• SSRI antidepressants. Selective serotonin reuptake inhibitor (SSRI) antidepressants, such as fluoxetine (Prozac, Sarafem) or paroxetine (Paxil), may help if you’re depressed and have pain and constipation.
  • Pain medications. Pregabalin (Lyrica) or gabapentin (Neurontin) might ease severe pain or bloating.

Medications specifically for IBS

Medications approved for certain people with IBS include:

  • Alosetron (Lotronex). Alosetron is designed to relax the colon and slow the movement of waste through the lower bowel. Alosetron can be prescribed only by doctors enrolled in a special program, is intended for severe cases of diarrhea-predominant IBS in women who haven’t responded to other treatments, and isn’t approved for use by men. It has been linked to rare but important side effects, so it should only be considered when other treatments aren’t successful.
  • Eluxadoline (Viberzi). Eluxadoline can ease diarrhea by reducing muscle contractions and fluid secretion in the intestine, and increasing muscle tone in the rectum. Side effects can include nausea, abdominal pain and mild constipation. Eluxadoline has also been associated with pancreatitis, which can be serious and more common in certain individuals.
  • Rifaximin (Xifaxan). This antibiotic can decrease bacterial overgrowth and diarrhea.
  • Lubiprostone (Amitiza). Lubiprostone can increase fluid secretion in your small intestine to help with the passage of stool. It’s approved for women who have IBS with constipation, and is generally prescribed only for women with severe symptoms that haven’t responded to other treatments.
  • Linaclotide (Linzess). Linaclotide also can increase fluid secretion in your small intestine to help you pass stool. Linaclotide can cause diarrhea, but taking the medication 30 to 60 minutes before eating might help.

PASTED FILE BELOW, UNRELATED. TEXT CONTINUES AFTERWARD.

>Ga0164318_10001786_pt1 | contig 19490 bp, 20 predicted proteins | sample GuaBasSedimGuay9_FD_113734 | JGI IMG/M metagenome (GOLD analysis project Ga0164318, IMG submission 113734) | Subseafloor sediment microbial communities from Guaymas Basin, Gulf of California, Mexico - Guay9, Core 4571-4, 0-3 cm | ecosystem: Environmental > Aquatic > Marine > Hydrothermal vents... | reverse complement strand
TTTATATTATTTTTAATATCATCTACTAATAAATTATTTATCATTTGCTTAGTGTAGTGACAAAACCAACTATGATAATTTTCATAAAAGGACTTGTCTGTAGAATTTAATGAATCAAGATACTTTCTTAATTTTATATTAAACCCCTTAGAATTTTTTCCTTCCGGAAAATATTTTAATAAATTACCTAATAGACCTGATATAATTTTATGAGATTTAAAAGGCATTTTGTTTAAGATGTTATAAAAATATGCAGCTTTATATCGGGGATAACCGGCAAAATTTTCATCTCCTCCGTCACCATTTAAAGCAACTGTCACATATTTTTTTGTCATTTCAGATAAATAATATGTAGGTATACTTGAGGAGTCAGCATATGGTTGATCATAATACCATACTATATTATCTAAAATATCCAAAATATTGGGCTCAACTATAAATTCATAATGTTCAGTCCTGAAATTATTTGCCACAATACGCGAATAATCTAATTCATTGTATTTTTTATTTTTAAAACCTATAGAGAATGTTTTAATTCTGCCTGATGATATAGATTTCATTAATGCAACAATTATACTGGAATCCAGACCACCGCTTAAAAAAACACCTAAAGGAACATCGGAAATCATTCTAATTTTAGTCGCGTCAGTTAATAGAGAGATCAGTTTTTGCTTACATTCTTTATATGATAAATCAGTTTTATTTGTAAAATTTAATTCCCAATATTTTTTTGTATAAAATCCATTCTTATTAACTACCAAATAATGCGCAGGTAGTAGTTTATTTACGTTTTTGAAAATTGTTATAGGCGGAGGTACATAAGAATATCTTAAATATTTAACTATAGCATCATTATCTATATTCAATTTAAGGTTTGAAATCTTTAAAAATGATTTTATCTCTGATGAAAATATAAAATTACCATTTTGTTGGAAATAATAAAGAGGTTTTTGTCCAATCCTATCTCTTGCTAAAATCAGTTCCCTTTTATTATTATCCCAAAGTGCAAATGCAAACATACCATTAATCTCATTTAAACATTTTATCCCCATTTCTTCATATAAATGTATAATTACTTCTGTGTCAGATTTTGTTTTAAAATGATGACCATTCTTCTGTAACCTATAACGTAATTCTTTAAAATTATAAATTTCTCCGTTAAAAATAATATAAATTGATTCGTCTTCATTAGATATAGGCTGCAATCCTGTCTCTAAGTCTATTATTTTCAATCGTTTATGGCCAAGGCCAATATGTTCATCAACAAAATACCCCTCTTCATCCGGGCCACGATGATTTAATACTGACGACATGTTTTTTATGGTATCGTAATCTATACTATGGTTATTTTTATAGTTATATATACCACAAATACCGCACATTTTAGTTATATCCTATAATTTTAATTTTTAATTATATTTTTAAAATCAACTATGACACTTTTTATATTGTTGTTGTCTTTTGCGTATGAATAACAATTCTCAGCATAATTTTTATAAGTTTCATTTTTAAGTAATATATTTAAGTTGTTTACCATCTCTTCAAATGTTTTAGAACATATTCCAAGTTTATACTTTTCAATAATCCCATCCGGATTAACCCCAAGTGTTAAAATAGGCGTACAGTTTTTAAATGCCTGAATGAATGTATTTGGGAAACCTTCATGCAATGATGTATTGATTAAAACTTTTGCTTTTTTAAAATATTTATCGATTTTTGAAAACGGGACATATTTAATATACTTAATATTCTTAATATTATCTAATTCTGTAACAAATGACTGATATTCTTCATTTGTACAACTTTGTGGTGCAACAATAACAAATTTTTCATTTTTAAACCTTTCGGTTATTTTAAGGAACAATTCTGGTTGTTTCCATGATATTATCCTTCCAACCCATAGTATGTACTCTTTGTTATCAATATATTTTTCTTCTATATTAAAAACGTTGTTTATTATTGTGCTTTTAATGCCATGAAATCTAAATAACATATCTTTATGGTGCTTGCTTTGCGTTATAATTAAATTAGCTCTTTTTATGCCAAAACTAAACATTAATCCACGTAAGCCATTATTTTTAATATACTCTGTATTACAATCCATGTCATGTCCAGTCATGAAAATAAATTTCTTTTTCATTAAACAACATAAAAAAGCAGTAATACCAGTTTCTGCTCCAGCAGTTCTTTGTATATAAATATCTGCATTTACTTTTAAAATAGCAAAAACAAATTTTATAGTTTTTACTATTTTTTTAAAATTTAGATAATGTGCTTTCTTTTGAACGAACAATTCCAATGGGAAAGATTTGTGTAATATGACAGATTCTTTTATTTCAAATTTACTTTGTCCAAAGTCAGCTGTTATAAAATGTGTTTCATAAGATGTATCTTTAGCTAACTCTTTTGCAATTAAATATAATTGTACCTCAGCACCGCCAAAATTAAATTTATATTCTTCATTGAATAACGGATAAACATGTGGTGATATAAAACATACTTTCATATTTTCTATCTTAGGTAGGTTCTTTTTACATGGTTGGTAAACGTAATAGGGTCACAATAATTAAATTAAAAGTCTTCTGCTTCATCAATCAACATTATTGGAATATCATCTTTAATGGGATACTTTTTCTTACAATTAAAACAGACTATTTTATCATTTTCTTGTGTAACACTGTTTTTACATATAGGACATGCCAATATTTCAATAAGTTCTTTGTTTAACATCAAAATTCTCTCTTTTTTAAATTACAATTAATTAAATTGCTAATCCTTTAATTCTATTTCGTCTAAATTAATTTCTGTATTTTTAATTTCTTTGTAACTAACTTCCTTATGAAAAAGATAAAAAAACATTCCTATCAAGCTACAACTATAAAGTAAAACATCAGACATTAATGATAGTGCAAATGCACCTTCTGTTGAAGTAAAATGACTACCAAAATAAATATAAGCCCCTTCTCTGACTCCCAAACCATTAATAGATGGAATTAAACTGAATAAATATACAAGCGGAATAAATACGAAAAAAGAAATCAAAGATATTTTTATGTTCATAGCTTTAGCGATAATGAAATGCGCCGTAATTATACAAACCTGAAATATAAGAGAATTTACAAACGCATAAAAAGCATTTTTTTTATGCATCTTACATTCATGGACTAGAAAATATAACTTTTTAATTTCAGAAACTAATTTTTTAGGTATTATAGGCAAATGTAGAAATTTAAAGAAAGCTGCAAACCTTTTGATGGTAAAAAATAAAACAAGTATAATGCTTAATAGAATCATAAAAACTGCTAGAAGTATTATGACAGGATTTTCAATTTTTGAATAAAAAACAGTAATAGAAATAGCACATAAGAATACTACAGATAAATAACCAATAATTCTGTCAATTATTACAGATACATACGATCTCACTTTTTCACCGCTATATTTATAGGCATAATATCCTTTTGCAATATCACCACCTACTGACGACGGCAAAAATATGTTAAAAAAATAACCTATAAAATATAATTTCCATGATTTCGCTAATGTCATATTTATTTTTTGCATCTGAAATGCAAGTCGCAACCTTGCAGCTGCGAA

Potential Future Treatments

Researchers are investigating new treatments for IBS. Serum-derived bovine immunoglobulin/protein isolate (SBI), a nutritional therapy, has shown some promise as a treatment for IBS with diarrhea.

Studies also show that, in people who have IBS with diarrhea, a specially coated tablet that slowly releases peppermint oil in the small intestine (enteric-coated peppermint oil) eases bloating, urgency, abdominal pain and pain while passing stool. It isn’t clear how enteric-coated peppermint oil might affect IBS, so ask your doctor before using it.

Conclusion

Although Bowel related issues can be embarrassing, it’s important to acknowledge and treat your symptoms to give you the best health possible. Make time to reduce stress in your life, follow a proper diet and get a good nights sleep…these three things can make a huge difference in your gut health. If nothing changes, see your doctor. Your good health depends on it.

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How to Live Life Well with Fibromyalgia

Please enjoy this Guest Post by Dr. Brent Wells

Living life with fibromyalgia comes with its challenges. The pain, fatigue, and brain fog can feel defeating and difficult to deal with. However, just because you are living with this tricky condition, it does not mean you cannot live a wonderful healthy life at the same time.